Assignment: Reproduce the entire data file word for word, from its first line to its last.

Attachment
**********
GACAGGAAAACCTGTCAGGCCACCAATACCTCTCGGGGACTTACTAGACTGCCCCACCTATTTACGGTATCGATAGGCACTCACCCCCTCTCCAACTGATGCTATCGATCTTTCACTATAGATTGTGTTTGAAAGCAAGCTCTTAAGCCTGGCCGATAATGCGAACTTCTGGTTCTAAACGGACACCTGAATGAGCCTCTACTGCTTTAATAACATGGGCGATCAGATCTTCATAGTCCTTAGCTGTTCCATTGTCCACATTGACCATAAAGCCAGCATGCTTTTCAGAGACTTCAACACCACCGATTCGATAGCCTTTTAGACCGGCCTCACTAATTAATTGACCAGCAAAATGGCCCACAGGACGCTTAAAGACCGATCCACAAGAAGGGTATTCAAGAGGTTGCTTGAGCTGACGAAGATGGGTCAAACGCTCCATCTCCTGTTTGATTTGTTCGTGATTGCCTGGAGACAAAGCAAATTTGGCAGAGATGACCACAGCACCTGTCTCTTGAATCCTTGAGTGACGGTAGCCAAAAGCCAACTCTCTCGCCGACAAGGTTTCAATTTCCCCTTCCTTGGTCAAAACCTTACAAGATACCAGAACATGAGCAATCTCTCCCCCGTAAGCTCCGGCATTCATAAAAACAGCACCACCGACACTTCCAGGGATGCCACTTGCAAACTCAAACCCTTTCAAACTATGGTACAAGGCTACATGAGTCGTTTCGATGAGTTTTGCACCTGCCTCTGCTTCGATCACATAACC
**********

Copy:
GACAGGAAAACCTGTCAGGCCACCAATACCTCTCGGGGACTTACTAGACTGCCCCACCTATTTACGGTATCGATAGGCACTCACCCCCTCTCCAACTGATGCTATCGATCTTTCACTATAGATTGTGTTTGAAAGCAAGCTCTTAAGCCTGGCCGATAATGCGAACTTCTGGTTCTAAACGGACACCTGAATGAGCCTCTACTGCTTTAATAACATGGGCGATCAGATCTTCATAGTCCTTAGCTGTTCCATTGTCCACATTGACCATAAAGCCAGCATGCTTTTCAGAGACTTCAACACCACCGATTCGATAGCCTTTTAGACCGGCCTCACTAATTAATTGACCAGCAAAATGGCCCACAGGACGCTTAAAGACCGATCCACAAGAAGGGTATTCAAGAGGTTGCTTGAGCTGACGAAGATGGGTCAAACGCTCCATCTCCTGTTTGATTTGTTCGTGATTGCCTGGAGACAAAGCAAATTTGGCAGAGATGACCACAGCACCTGTCTCTTGAATCCTTGAGTGACGGTAGCCAAAAGCCAACTCTCTCGCCGACAAGGTTTCAATTTCCCCTTCCTTGGTCAAAACCTTACAAGATACCAGAACATGAGCAATCTCTCCCCCGTAAGCTCCGGCATTCATAAAAACAGCACCACCGACACTTCCAGGGATGCCACTTGCAAACTCAAACCCTTTCAAACTATGGTACAAGGCTACATGAGTCGTTTCGATGAGTTTTGCACCTGCCTCTGCTTCGATCACATAACC